In February (2008) after six months of watching the financial markets, I began to warn my family and friends about a coming downdraft in the markets. The decline in real estate and banks had already begun but I held my tongue until I knew I would feel guilty if I didn’t speak out and let them know that it was only a small precursor to what seemed inevitable.
After I began my warnings, I learned that I was going to need some major surgery – under the knife for 5 hours and out for 8. So I called my broker and said, “I really don’t need to be worried about this kind of market with surgery and recovery and the like going on. So put me into cash.” “You mean sell everything?” “Yup. Everything” “We’ll put it into our money market fund at 2.5%.” “No, I would feel better if we just put it into greenbacks. I don’t know how your money market fund makes its interest and I don’t have time to find out.” “OK, how about we just send you a check?” “Great! A check would work.” And so, my good friend at Lehman Brothers sent me a check, which I spread around to a few sound banks.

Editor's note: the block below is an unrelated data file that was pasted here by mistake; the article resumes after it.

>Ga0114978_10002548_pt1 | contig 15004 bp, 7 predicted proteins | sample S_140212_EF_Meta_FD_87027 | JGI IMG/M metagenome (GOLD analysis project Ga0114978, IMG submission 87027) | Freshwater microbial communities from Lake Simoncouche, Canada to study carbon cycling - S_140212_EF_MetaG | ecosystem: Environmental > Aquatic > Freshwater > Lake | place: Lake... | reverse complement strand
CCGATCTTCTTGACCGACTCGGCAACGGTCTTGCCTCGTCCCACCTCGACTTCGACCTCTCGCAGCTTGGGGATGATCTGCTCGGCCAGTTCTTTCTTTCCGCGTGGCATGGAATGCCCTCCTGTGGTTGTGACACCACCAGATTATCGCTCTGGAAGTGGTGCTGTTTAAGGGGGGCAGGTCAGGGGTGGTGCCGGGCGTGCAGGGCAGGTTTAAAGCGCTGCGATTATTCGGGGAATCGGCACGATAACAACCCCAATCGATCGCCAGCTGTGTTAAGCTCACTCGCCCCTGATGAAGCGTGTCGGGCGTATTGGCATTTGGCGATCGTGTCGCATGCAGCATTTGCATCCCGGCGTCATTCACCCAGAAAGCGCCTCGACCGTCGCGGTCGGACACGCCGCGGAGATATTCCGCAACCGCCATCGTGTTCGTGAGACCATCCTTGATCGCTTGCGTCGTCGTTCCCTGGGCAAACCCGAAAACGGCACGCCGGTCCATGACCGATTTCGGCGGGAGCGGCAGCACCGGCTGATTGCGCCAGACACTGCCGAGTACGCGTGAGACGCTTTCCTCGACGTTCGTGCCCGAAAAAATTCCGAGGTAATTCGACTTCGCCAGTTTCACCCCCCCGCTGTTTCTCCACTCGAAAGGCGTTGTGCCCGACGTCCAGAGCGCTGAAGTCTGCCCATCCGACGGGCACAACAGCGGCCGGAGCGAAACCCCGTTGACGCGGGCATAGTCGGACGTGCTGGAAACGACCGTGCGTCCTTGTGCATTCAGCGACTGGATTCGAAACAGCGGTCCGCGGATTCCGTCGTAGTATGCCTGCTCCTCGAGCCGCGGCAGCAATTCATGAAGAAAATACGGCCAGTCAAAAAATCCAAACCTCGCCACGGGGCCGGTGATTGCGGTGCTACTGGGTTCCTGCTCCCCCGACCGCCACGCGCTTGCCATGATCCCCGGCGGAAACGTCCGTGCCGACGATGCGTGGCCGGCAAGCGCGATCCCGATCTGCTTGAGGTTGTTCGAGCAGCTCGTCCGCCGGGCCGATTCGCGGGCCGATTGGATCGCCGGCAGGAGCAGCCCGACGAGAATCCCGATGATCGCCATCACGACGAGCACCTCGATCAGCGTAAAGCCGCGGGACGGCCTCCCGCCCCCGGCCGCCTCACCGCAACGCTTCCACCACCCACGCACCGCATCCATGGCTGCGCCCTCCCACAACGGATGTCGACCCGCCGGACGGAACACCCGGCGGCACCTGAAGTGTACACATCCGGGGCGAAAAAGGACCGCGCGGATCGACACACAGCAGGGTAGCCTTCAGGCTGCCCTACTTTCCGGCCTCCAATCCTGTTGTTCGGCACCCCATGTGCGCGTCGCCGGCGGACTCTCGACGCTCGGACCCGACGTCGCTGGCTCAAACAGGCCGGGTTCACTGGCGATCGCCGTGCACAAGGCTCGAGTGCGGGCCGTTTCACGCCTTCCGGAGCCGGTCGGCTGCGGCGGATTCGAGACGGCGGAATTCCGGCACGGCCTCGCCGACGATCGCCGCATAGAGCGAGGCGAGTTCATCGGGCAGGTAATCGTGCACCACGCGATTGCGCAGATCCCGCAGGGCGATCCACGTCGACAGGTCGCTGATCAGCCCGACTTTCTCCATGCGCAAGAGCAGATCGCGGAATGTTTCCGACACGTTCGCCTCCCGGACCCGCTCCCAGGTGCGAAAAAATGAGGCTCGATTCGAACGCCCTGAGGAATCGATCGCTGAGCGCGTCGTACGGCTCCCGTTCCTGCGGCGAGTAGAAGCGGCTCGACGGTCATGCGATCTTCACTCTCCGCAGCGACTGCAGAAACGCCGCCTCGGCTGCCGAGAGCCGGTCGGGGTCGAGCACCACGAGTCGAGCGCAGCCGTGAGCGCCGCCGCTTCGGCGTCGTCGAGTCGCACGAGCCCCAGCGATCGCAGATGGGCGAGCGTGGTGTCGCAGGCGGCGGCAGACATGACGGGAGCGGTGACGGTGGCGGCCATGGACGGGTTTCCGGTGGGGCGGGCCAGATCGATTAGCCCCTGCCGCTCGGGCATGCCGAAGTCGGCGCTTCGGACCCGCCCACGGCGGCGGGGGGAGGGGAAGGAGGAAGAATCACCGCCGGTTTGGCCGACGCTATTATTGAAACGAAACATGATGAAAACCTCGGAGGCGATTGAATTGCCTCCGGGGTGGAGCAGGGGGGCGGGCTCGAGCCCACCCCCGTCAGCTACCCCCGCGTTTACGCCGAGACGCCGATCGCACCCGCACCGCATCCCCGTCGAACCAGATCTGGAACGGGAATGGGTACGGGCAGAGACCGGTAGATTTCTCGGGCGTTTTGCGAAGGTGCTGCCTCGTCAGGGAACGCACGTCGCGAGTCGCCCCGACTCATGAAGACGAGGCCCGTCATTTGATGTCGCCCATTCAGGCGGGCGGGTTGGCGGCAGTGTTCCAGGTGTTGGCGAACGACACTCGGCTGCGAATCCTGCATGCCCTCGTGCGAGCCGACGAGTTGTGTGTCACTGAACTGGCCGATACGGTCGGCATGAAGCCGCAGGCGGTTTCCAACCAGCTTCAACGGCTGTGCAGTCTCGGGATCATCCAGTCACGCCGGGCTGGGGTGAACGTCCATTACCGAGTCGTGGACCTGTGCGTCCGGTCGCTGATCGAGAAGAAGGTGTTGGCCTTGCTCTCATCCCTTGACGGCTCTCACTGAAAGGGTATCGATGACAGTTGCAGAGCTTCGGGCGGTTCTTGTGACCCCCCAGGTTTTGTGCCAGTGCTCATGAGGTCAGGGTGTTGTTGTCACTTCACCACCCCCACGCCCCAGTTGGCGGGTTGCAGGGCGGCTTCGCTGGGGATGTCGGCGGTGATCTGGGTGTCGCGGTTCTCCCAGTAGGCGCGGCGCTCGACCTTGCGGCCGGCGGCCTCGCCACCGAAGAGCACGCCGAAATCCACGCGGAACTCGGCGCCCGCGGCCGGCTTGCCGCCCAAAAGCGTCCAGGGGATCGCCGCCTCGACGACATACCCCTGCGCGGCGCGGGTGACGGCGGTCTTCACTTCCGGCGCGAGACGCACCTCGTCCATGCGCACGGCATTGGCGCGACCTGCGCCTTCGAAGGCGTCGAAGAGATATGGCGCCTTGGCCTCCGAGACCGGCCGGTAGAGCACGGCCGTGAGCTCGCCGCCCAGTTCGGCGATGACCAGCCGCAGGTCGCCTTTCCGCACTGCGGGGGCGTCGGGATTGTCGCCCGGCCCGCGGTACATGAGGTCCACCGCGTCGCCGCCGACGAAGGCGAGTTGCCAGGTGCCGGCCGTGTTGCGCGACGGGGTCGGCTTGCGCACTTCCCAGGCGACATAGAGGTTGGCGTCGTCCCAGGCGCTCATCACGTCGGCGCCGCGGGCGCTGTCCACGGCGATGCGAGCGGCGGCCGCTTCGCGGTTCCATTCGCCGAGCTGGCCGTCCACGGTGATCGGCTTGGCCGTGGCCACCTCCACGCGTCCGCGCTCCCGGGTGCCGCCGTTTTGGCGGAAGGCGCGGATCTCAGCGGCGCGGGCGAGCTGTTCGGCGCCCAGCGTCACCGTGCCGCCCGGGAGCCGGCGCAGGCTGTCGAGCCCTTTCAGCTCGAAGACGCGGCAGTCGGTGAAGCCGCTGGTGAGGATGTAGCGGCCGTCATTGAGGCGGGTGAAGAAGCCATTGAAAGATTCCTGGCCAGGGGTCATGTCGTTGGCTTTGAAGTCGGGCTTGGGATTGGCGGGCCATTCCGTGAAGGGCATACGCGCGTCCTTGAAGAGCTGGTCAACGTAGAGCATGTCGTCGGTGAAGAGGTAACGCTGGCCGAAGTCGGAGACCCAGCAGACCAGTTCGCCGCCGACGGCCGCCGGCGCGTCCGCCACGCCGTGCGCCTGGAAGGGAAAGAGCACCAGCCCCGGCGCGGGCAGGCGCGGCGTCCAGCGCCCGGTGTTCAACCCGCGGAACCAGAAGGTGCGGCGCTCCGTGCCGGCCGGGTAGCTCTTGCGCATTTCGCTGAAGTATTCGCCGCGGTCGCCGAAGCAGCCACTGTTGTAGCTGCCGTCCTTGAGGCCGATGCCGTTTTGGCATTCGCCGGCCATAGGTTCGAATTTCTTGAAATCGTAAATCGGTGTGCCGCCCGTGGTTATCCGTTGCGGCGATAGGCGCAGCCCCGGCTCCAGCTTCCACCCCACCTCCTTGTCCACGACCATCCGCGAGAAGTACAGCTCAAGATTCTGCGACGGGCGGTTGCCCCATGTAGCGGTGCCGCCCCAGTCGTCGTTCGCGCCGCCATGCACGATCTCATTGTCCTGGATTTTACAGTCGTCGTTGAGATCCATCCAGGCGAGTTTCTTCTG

The surgery was successful. But about that time a brigade of geniuses armed with Band-Aids to apply to the jugular of the financial system, which was spurting and gushing its life’s blood in the streets, rushed on to the scene, like the Keystone Kops, eliminating any possibility that I would even think about investing in equities until the panic was over. So I just sat on it.
Possibly spooked by the surgery, my wonderful spouse was ready with an alternative to preoccupation with markets and the like. She took the opportunity of my semi-retirement from the corporate world of 12 hour days and truncated vacations to force me into weeks at the lake, extended tours, class reunions, weeks of visiting the children and grandchildren, and holidays at the relatives’. We are having a worry-free time but are scheduled to be home less than half of the remainder of the year. And I have committed that remaining time to my former employer and a few clients. How in the world will I find time to evaluate markets and companies in which to invest that cash?
Well, maybe it’s not so bad after all. The Dow closed today at 8,579.19, a nasty drop from February and 40% below last year’s all-time high. But yesterday, one of the financial newsletters suggested that a short term bottom is near, calling it a “dead bull bounce,” which I guess goes up a bit higher than a dead cat bounce. Short term bounces still don’t sound good. I guess I’ll keep my powder dry until January and have a Merry Christmas and a Happy New Year.